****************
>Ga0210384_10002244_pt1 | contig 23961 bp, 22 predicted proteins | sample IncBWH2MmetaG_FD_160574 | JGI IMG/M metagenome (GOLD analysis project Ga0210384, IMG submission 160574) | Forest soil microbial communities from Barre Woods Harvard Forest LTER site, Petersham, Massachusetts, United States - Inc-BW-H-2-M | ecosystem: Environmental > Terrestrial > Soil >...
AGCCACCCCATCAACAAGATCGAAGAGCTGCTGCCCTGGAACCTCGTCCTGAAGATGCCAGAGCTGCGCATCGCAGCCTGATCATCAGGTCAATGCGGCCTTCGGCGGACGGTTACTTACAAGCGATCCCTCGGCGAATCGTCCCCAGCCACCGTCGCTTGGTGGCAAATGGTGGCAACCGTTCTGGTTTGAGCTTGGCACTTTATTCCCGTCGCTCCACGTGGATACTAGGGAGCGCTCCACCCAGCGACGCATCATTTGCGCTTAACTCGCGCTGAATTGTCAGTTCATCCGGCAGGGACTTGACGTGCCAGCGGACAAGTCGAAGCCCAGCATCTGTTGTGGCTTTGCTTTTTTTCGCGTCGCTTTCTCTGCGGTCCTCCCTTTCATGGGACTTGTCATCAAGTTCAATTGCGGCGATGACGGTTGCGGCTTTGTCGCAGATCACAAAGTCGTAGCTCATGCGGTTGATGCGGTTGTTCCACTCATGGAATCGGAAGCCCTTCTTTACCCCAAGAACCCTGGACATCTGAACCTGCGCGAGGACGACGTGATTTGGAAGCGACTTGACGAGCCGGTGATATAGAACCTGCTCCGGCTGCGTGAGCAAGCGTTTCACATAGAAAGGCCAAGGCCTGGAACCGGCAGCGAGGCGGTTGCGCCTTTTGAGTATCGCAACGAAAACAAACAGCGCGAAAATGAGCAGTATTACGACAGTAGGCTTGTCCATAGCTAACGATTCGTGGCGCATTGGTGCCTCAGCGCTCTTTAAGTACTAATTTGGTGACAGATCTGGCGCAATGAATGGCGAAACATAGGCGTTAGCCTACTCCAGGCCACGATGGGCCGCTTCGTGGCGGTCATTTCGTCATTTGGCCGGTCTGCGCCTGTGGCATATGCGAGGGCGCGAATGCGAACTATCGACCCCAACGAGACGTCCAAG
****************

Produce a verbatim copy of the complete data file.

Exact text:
>Ga0210384_10002244_pt1 | contig 23961 bp, 22 predicted proteins | sample IncBWH2MmetaG_FD_160574 | JGI IMG/M metagenome (GOLD analysis project Ga0210384, IMG submission 160574) | Forest soil microbial communities from Barre Woods Harvard Forest LTER site, Petersham, Massachusetts, United States - Inc-BW-H-2-M | ecosystem: Environmental > Terrestrial > Soil >...
AGCCACCCCATCAACAAGATCGAAGAGCTGCTGCCCTGGAACCTCGTCCTGAAGATGCCAGAGCTGCGCATCGCAGCCTGATCATCAGGTCAATGCGGCCTTCGGCGGACGGTTACTTACAAGCGATCCCTCGGCGAATCGTCCCCAGCCACCGTCGCTTGGTGGCAAATGGTGGCAACCGTTCTGGTTTGAGCTTGGCACTTTATTCCCGTCGCTCCACGTGGATACTAGGGAGCGCTCCACCCAGCGACGCATCATTTGCGCTTAACTCGCGCTGAATTGTCAGTTCATCCGGCAGGGACTTGACGTGCCAGCGGACAAGTCGAAGCCCAGCATCTGTTGTGGCTTTGCTTTTTTTCGCGTCGCTTTCTCTGCGGTCCTCCCTTTCATGGGACTTGTCATCAAGTTCAATTGCGGCGATGACGGTTGCGGCTTTGTCGCAGATCACAAAGTCGTAGCTCATGCGGTTGATGCGGTTGTTCCACTCATGGAATCGGAAGCCCTTCTTTACCCCAAGAACCCTGGACATCTGAACCTGCGCGAGGACGACGTGATTTGGAAGCGACTTGACGAGCCGGTGATATAGAACCTGCTCCGGCTGCGTGAGCAAGCGTTTCACATAGAAAGGCCAAGGCCTGGAACCGGCAGCGAGGCGGTTGCGCCTTTTGAGTATCGCAACGAAAACAAACAGCGCGAAAATGAGCAGTATTACGACAGTAGGCTTGTCCATAGCTAACGATTCGTGGCGCATTGGTGCCTCAGCGCTCTTTAAGTACTAATTTGGTGACAGATCTGGCGCAATGAATGGCGAAACATAGGCGTTAGCCTACTCCAGGCCACGATGGGCCGCTTCGTGGCGGTCATTTCGTCATTTGGCCGGTCTGCGCCTGTGGCATATGCGAGGGCGCGAATGCGAACTATCGACCCCAACGAGACGTCCAAG